Evangelicals have four proposals for harmonizing…
Jhe last few years have not been kind to evangelism. Every couple of months, a new scandal or controversy seems to pop up. Sexual and spiritual abuse. Patriarchy and toxic masculinity. Critical Race Theory and Racism. The list continues. In the wake of these self-inflicted wounds, of construction and evangelical have become buzzwords in Christian discourse. No one should be surprised.
Given the circumstances, it seems almost antiquated to revisit issues of evolution, original sin, and the historical Adam and Eve. How do these decades-old theological controversies relate to our current situation? The answer is simple. Despite appearances, the phenomenon of deconstruction is not new, and historical researcher David Kinnaman recounted in his 2011 book, You Lost Me: Why Young Christians Are Leaving Church…and Rethinking Faith, always rings true. Young people have been abandoning the faith in increasing numbers for decades, and one of the main reasons is the church’s perceived anti-science mentality.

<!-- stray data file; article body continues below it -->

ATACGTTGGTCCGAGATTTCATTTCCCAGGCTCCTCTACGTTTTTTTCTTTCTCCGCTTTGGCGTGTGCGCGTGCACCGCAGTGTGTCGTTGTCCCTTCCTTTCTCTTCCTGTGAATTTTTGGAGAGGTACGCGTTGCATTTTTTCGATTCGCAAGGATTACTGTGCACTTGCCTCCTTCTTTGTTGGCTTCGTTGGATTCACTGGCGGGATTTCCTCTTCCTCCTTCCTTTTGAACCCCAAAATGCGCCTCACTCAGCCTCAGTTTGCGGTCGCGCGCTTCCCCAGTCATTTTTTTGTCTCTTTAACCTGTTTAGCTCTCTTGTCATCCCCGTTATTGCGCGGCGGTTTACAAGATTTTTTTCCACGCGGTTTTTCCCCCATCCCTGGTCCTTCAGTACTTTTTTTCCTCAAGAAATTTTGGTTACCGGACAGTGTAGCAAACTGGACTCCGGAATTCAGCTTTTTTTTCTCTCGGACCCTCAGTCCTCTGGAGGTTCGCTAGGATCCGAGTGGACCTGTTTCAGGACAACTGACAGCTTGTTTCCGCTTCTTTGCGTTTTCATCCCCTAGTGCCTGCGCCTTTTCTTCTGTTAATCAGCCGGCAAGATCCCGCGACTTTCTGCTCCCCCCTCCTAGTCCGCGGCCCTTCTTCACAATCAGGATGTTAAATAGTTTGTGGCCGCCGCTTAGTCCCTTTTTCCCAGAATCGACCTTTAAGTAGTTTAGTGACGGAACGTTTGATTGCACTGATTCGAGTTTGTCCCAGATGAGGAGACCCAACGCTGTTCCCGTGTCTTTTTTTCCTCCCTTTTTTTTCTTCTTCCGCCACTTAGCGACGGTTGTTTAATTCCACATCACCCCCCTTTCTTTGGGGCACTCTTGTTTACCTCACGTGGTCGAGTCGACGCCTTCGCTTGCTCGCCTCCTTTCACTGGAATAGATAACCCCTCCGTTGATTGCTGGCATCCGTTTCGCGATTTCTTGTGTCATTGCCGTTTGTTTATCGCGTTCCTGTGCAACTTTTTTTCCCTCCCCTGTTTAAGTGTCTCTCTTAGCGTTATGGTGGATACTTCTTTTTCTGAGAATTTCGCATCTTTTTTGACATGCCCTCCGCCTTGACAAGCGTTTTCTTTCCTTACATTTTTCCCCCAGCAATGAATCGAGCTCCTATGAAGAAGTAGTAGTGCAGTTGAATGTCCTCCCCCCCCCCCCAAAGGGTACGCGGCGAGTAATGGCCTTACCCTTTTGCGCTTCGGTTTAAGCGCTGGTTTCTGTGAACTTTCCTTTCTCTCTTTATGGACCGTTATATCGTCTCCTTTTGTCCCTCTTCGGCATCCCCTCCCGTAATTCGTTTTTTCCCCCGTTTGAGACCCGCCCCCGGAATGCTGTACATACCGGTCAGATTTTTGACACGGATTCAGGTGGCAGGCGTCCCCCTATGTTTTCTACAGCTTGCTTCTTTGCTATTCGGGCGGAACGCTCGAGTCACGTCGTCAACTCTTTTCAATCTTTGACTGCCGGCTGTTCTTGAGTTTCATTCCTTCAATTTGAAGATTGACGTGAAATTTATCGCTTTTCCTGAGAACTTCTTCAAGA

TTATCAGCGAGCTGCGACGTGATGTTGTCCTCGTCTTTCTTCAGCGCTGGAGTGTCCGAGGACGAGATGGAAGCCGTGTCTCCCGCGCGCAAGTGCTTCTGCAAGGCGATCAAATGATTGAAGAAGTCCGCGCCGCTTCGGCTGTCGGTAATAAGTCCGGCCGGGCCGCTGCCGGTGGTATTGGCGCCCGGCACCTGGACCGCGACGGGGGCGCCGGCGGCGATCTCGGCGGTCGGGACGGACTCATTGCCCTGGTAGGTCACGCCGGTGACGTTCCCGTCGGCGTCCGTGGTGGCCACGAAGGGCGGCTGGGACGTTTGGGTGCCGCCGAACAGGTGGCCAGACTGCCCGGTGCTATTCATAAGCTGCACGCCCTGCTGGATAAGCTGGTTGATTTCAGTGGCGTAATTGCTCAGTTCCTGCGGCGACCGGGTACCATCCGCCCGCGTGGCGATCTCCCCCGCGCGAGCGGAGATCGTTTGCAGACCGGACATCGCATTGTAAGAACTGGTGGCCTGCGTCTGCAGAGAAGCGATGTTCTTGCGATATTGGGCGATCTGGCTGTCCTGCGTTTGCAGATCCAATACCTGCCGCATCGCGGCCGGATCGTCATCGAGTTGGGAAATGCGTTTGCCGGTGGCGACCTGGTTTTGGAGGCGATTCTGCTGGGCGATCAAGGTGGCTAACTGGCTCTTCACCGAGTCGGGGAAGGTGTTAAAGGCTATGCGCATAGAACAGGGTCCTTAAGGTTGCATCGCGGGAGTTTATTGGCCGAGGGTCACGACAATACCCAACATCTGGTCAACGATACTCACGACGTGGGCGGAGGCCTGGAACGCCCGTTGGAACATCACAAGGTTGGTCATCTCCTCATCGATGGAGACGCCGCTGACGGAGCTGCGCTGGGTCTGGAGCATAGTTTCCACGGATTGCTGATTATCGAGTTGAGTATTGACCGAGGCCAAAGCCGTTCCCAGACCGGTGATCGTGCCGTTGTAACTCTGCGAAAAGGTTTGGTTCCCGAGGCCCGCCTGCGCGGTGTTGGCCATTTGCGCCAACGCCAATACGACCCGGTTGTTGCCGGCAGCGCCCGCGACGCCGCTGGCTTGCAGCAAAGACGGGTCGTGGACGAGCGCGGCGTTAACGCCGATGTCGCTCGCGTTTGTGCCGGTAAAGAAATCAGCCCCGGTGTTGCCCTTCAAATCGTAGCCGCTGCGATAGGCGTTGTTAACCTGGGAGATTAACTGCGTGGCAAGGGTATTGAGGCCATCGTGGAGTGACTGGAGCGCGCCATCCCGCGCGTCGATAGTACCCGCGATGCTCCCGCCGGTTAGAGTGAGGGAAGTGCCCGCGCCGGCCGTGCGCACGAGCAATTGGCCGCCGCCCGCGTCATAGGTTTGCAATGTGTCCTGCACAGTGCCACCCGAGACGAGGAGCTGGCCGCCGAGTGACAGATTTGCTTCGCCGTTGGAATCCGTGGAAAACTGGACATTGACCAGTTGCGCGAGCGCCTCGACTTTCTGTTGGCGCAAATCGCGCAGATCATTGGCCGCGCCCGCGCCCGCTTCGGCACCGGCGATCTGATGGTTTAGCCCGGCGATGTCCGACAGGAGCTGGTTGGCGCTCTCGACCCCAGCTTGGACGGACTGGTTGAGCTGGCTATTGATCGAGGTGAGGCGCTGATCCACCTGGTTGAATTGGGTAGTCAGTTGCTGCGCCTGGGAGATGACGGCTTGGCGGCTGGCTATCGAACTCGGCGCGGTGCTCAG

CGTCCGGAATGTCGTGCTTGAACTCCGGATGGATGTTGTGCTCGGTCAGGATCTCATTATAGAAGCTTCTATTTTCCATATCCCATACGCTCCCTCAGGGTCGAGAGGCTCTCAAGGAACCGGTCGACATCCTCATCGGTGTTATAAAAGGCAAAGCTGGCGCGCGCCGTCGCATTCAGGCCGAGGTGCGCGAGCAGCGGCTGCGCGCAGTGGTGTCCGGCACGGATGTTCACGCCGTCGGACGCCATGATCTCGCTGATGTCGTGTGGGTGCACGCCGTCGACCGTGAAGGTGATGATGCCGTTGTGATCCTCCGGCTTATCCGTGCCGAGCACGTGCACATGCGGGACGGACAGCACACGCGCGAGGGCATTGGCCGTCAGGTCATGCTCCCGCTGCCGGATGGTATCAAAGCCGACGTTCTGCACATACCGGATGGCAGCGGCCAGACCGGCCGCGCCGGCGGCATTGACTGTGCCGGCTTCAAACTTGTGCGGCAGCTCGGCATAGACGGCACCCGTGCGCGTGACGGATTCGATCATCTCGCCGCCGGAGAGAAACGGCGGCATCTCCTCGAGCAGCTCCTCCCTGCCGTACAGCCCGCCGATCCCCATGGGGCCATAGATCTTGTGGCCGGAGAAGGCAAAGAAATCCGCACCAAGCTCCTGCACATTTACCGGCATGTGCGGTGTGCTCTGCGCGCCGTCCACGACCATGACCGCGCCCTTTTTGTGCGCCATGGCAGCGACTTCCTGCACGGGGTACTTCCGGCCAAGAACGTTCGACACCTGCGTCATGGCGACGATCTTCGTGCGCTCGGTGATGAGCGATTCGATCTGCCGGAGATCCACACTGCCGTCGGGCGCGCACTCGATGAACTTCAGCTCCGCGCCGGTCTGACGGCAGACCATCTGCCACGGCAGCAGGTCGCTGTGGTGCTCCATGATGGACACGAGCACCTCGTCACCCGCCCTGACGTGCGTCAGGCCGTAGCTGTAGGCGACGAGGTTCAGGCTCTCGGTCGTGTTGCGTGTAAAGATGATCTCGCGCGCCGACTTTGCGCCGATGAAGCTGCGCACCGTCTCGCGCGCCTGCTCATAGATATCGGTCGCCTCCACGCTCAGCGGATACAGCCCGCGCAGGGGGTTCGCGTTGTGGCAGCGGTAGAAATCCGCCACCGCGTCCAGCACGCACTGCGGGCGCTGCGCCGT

The anti-mask, anti-vaccine stance of far too many conservative pastors and pundits has added fuel to the fire, but the evangelical science problem ultimately comes down to resistance to “secular” evolutionary science. which opposes the biblical account. Of course, all evangelical Christians feel a duty to be faithful to Scripture, but is it possible to leave room for evolution and remain faithful to inspiration, authority and inerrancy? of the Word of God?
The issues at stake
In his book When did sin begin? Human Evolution and the Doctrine of Original Sin, Loren Haarsma, professor of physics at the University of Calvin, exposes various evangelical proposals for harmonizing human evolution and original sin. Drawing from a dozen recent books on the subject, Haarsma reviews the four main options:
- God chose Adam and Eve from an existing population to represent all mankind. Since they represented everyone, the consequences of their failure immediately affected everyone.